Everyday artistic creativity is downplayed in our schools, our lives, our culture. Yet here is an essential language of our lives, opening us to important ways of knowing, truth, beauty, and means for creative coping, as individuals and as cultures. Views of John Dewey and Suzanne Langer are each considered. A devaluation of artistic creativity may also reflect unacknowledged biases related to emotional "versus" intellectual knowing, gender stereotyping, science "versus" art, individualism "versus" interdependence, false stereotypes of creative "unhealth," and (...) eminent "versus" everyday creativity. Addressing these holds promise for our personal well-being and development, and our greater health as cultures. (shrink)
Constantine Zurayk, one of the most important Arab thinkers of the twentieth century, has examined and reflected on the principal political events and cultural crises of the period. His main philosophical theses are seen in relation to the "Kulturphilosophie" of turn-of-the-century German thinkers, in particular to the philosophies of life of Dilthey, Nietzsche, and Simmel and to the Neo-Kantian thought of Ernst Cassirer. Both the virtues and shortcomings of Zurayk's philosophy of culture, especially in the Arab context, are seen in (...) his distinction between, and elaboration on, the descriptive and normative approaches to culture. (shrink)
Current efforts to think holistically about mental disorder may be assisted by considering the integrative strategies used by Hildegard of Bingen, a twelfth-century abbess and healer. We search for integrative strategies in the detailed records of Hilde-gard’s treatment of the noblewoman Sigewiza and in Hildegard’s more general writings. Three strategies support Hildegard’s holistic thinking: the use of narrative approaches to mental illness, acknowledging interdependence between perspectives, and applying principles of balance to the relationships between perspectives. Applying these three strategies to (...) the present-day conceptualization and treatment of mental disorder could move us toward a more thoroughly integrated understanding of the field. (shrink)
Universal Grammar (UG) can be interpreted as a constraint on the form of possible grammars (hypothesis space) or as a constraint on acquisition strategies (selection procedures). In this response to Herschensohn we reiterate the position outlined in Epstein et al. (1996a, r), that in the evaluation of L2 acquisition as a UG- constrained process the former (possible grammars/ knowledge states) is critical, not the latter. Selection procedures, on the other hand, are important in that they may have a bearing on (...) development in language acquisition. We raise the possibility that differences in first and second language acquisition pertaining to both attainment of the end-state and course of development may derive from differences in selection procedures. We further suggest that for these reasons age effects in the attainment of nativelike proficiency must necessarily be separated from UG effects. (shrink)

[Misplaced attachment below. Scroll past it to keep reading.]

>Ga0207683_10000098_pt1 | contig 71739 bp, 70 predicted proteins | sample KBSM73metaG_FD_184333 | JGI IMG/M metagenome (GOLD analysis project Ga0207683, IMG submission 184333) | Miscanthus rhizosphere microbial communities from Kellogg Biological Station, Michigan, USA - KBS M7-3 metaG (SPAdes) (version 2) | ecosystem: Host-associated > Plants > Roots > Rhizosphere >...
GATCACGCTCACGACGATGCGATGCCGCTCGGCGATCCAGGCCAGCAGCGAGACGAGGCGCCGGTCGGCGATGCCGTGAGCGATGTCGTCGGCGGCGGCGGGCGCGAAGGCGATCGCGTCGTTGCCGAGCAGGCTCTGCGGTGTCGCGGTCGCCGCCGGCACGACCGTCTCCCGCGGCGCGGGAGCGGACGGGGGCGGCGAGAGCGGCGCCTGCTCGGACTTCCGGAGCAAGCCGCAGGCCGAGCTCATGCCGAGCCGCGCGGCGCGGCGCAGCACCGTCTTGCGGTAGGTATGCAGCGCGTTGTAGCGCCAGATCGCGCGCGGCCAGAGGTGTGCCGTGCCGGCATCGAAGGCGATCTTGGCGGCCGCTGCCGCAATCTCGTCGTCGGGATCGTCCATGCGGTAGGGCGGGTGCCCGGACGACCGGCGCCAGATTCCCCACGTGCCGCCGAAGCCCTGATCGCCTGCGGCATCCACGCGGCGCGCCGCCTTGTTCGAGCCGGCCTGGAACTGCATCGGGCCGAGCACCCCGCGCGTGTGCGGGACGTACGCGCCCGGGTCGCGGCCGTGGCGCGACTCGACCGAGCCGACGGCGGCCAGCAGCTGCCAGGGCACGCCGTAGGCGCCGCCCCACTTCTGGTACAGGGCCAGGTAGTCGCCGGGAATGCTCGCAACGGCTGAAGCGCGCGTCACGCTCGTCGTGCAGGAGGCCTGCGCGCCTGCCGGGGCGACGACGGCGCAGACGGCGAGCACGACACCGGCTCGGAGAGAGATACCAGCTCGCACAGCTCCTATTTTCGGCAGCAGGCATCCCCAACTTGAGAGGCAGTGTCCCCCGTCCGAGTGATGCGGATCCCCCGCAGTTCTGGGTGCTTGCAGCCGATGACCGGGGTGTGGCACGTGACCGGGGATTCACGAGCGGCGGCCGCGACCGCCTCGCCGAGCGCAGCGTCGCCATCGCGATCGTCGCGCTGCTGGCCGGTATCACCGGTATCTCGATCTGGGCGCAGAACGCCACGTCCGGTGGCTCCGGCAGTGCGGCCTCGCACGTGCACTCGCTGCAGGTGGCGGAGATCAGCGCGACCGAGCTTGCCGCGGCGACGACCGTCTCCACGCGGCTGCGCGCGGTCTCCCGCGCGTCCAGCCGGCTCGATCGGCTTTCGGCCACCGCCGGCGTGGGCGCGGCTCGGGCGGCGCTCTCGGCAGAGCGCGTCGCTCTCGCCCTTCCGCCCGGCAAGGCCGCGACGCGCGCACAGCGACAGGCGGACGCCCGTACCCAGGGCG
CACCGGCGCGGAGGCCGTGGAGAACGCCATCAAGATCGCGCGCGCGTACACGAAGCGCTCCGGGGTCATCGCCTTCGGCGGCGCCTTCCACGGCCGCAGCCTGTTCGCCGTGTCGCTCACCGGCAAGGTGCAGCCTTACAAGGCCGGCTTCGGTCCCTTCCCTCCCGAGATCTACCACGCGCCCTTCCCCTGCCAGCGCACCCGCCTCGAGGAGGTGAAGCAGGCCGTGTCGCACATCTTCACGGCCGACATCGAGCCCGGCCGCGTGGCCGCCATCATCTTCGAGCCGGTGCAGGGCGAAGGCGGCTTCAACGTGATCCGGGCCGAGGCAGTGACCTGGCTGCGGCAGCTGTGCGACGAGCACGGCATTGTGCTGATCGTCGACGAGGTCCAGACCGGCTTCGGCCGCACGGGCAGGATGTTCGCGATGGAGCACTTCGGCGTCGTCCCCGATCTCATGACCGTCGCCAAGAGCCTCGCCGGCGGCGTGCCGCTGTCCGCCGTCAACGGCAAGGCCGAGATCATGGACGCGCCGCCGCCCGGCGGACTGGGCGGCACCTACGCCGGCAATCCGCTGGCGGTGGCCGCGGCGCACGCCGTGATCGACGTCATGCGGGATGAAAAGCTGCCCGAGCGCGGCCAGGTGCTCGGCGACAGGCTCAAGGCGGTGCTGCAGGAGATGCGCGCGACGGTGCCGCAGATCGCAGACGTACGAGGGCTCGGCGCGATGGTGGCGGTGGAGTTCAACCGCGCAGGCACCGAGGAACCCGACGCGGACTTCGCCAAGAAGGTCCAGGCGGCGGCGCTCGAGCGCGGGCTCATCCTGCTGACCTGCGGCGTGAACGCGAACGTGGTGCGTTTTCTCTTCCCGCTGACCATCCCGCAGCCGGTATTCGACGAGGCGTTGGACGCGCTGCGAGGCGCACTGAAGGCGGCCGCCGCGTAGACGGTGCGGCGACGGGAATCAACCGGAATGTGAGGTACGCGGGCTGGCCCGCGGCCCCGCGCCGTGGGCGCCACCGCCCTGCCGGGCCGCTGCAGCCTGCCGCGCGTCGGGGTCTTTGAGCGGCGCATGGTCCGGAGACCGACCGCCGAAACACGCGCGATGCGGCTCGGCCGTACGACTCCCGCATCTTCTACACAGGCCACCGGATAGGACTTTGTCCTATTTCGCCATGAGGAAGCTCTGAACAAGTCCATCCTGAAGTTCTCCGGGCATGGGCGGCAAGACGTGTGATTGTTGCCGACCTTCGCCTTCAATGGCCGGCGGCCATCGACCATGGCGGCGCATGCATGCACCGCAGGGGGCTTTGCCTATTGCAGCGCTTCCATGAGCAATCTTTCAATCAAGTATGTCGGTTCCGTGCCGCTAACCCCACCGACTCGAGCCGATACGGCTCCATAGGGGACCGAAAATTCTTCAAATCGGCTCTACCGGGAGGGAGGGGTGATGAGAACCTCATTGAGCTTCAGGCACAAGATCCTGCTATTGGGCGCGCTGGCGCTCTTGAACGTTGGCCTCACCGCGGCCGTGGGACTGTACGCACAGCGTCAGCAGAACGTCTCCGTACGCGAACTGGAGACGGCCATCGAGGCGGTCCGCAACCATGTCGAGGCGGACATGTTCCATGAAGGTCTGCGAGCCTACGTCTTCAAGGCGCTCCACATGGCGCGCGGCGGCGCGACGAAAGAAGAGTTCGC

We evaluate the scope of Jaegwon Kim's “supervenience argument” for reduction. Does its conclusion apply only to psychology, or does it generalize to all the special sciences? The claim that the supervenience argument generalizes to all the special sciences if it goes through for psychology is often raised as an objection to the supervenience argument. We argue that this objection is ambiguous. We distinguish three readings of it and suggest that some of them make it a plausible claim, whereas other (...) readings make it implausible. We suggest that this ambiguity is the result of picturing the world as being hierarchically organized in levels, with the domain of physics at the bottom and the domains of the social sciences at the top. The plausibility of the objection depends on how we think of this picture. This popular picture, we suggest, involves three different dimensions along which reduction may occur. (shrink)
: This essay examines the increasing commodification of the body with respect to tissues, gametes, and embryos. Such commodification contributes to a diminishing sense of human personhood on an individual level, even as it erodes commitments to human flourishing at the societal level. After the case for social harm resulting from the increasing commodification of the body is made, the question becomes whether that harm is best remedied by following any of three approaches by which government traditionally seeks to promote (...) the flourishing of its citizens. The author concludes that it is not, and that what is needed is a pragmatic and somewhat casuistic approach to the regulation of contested commodities--that which legal scholar Margaret Jane Radin calls "incomplete commodification.". (shrink)